Diabetes and sex = always an intriguing topic mix. I am happy to report that today, we have one of the country's top authorities on this mix, the virtual 'Dr. Ruth' of Diabetes, Janis Roszler, to offer some practical tips for keeping it spicy in the bedroom, despite the Big D:
A Guest Post by Janet Roszler, CDE and author
When you have diabetes it follows you wherever you go, even into the bedroom. Unfortunately, it can make a mess of a beautifully-planned, romantic evening. You might have an unexpected blood sugar drop in the middle of a private moment. You may feel hesitant to undress in front of your partner because of a recent weight gain, injection scars, or marks from insulin pump infusion sets. If you are a man, you may have difficulty developing an erection or lose it too early. If you are a woman, you may struggle to get into the mood, have vaginal dryness, experience pain during intercourse, or have difficulty achieving orgasm.
According to the most current statistics, about half of you reading this have some type of diabetes-related sexual complication or will develop one at some point in the future. The good news is that there are lots of treatment options that can help you have fun again in the bedroom.
So how can you turn up the heat in your sex life?
Start with a healthy glucose level. There is a strong link between a man's A1C level and his ability to achieve and maintain a healthy erection. An erection requires good blood flow and nerve communication, both of which can be negatively affected if glucose levels remain higher than optimal for an extended period of time (months or years). We don't see this same link in women, but both sexes can try to avoid glucose swings that put them into foul moods. Remember, sexual activity is a form of exercise. Test before you begin your romantic experience and treat abnormal glucose levels as needed.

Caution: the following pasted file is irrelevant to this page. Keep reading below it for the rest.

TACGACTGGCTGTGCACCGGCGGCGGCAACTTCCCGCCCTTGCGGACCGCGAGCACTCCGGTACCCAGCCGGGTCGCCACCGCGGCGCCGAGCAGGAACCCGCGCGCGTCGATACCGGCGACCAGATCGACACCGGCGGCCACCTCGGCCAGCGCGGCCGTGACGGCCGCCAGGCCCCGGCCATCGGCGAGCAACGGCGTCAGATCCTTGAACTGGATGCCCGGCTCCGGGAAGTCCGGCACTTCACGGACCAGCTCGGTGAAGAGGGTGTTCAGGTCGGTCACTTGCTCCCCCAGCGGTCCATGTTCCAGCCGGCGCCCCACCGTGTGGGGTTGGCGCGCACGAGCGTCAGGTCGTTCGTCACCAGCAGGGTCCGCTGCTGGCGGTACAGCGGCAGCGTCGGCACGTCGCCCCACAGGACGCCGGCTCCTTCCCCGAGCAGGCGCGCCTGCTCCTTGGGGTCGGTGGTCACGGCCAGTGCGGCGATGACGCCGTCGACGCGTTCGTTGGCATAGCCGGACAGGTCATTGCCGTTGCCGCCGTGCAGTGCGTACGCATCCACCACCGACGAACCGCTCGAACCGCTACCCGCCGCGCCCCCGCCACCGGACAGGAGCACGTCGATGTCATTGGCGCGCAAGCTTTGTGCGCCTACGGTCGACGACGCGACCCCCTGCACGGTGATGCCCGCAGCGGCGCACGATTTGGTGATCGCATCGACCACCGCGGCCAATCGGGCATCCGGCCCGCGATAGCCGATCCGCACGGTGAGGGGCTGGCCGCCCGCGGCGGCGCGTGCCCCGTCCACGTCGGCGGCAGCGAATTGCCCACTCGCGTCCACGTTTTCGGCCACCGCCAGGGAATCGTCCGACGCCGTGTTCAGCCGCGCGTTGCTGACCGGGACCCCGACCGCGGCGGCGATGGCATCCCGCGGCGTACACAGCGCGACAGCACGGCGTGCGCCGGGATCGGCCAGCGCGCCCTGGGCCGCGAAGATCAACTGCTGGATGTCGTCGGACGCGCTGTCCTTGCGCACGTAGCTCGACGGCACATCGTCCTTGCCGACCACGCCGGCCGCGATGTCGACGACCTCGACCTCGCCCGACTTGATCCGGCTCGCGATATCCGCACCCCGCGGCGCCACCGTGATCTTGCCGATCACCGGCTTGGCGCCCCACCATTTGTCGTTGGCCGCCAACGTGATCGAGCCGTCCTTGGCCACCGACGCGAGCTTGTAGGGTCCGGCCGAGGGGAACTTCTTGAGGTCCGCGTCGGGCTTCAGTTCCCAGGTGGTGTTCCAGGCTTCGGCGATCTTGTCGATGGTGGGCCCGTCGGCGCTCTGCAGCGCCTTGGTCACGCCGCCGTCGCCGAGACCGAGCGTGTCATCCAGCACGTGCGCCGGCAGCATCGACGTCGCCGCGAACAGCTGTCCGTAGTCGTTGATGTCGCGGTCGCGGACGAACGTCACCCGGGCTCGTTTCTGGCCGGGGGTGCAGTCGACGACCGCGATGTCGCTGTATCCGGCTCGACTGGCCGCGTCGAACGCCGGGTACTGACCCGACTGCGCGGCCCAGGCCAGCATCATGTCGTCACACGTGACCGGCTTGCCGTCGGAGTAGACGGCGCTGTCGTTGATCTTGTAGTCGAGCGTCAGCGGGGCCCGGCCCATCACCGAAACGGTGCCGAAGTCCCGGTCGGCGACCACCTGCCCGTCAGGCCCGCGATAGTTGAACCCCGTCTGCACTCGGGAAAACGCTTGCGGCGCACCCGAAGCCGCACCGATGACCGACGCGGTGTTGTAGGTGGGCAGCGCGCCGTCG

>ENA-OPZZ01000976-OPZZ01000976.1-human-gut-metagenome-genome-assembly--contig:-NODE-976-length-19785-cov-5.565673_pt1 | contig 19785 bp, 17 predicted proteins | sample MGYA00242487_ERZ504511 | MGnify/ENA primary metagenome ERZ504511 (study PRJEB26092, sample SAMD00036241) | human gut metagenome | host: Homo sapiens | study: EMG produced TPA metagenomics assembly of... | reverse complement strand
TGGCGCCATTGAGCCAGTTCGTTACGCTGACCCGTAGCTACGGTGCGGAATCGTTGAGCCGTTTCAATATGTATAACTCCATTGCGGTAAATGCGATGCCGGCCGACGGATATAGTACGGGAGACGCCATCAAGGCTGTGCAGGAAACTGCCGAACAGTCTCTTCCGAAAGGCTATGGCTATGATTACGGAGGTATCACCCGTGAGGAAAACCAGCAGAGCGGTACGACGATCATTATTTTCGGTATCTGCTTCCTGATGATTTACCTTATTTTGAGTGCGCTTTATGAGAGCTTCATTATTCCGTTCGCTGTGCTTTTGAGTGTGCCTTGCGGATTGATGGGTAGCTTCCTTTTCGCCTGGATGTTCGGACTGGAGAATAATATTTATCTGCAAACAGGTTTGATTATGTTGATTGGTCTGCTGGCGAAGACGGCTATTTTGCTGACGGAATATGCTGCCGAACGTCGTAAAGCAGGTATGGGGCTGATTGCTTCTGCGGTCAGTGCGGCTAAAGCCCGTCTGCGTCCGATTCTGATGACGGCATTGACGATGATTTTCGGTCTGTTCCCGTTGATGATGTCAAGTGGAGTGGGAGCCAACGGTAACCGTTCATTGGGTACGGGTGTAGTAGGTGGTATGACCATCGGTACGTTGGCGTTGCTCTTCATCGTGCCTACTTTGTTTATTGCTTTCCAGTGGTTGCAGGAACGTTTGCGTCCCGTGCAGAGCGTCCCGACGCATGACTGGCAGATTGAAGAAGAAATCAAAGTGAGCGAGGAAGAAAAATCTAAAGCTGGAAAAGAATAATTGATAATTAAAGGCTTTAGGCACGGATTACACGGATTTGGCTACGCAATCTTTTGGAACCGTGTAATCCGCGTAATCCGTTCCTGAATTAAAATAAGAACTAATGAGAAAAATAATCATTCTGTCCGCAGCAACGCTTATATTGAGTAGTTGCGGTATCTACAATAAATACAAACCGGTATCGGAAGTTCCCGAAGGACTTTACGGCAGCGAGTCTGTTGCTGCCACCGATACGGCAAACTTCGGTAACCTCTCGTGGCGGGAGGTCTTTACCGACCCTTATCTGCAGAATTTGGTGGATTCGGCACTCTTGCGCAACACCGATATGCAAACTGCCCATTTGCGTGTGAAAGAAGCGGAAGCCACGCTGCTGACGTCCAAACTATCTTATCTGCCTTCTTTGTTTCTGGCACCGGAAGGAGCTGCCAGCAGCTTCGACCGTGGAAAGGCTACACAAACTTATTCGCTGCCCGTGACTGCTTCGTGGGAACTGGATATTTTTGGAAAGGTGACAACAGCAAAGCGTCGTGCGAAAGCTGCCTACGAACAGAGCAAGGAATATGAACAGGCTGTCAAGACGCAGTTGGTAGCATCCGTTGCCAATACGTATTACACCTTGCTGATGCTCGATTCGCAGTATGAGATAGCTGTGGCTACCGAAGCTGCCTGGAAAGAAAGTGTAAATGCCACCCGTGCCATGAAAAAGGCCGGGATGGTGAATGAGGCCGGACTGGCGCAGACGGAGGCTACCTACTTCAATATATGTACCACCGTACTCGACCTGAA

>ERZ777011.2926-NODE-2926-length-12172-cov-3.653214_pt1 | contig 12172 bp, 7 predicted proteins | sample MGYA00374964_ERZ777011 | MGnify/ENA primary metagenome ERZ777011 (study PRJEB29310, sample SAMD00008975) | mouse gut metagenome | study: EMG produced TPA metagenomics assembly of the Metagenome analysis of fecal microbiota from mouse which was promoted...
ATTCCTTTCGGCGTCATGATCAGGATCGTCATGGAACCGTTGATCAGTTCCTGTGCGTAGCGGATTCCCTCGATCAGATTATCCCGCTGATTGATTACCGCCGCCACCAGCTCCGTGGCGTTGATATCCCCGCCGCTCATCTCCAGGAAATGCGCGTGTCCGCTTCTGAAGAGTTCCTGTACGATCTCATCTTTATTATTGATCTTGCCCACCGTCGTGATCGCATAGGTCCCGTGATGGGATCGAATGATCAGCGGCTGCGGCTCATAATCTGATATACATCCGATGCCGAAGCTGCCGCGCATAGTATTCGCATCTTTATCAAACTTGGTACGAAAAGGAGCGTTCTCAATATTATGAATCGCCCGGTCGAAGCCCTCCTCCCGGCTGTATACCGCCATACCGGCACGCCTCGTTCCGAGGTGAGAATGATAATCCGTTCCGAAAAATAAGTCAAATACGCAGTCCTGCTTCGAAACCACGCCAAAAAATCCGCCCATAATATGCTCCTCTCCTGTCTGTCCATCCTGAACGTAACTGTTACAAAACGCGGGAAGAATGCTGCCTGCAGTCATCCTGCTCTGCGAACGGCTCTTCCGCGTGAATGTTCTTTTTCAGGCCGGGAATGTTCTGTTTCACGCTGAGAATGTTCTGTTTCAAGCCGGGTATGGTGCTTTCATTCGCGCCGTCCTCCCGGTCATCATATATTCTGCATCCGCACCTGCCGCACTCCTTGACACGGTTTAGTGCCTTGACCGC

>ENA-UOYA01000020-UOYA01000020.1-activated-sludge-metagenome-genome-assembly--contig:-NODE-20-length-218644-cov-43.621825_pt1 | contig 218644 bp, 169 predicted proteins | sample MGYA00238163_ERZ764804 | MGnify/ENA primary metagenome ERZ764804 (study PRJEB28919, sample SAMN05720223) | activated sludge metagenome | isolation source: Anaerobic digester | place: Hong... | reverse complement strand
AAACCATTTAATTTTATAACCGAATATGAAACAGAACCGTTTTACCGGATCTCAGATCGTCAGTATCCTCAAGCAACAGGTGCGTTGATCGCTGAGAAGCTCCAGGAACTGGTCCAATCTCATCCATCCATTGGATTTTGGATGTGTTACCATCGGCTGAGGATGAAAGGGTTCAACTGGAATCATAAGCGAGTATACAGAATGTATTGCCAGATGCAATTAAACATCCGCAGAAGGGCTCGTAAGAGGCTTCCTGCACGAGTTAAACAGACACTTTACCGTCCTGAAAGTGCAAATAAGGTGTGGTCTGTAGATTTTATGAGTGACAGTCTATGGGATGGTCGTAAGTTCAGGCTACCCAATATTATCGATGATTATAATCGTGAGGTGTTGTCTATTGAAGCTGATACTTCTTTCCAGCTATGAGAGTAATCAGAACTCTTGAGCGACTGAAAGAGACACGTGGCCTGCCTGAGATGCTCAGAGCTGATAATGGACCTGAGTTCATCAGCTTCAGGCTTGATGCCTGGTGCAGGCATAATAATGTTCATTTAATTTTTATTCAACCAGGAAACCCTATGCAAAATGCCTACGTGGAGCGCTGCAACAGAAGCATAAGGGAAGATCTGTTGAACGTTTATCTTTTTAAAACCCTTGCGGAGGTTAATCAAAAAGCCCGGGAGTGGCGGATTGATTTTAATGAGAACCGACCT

Limit your alcohol. Many folks enjoy an alcoholic beverage during a romantic evening, but watch out- alcohol may increase your interest, but can lower your ability to perform sexually and cause your blood sugar to drop quickly.
Pick up a "tube o' lube." There are lots of terrific lubricants on the market. Some tingle, warm, and even taste great. If you are a woman with vaginal dryness, lubricants can help reduce your discomfort. If you still feel pain during intercourse, ask your doctor about hormone treatments. Also, encourage your partner to take it slow. For some reason, women with diabetes often need additional time to "get in the mood." Now I'm going to get a bit racy here, but another thing you can do is to practice achieving an orgasm on your own. It's a great way to teach your body to respond more quickly to sexual touch.
Don't get discouraged. If you have erection difficulties and try the popular pills on the market, don't be surprised if they don't work for you - they don't work for many men with diabetes. A great option is the vacuum pump. It takes some time to perfect your technique, but the pump should work for almost every man. Other options include penile injections, suppositories, and implants.
Relax. Be creative. Try mutual massages, brief bubble baths and cuddling. Pick up a movie or two to launch the evening. If you or your partner don't enjoy porn, rent R-rated films that have steamy moments, such as Body Heat, 9 ½ Weeks, and Sex, Lies and Videotape.
Go for the aphrodisiacs. The brain is a powerful sex organ. If you believe that strawberries dipped in a little dark chocolate will turn you and your date on, get some (just watch the carbohydrate content). Most of all... have fun!
Janis Roszler holds the professional titles of RD, CDE, and LD/N, and is co-author of Sex and Diabetes — For Him and For Her. Um... thank you, Janis!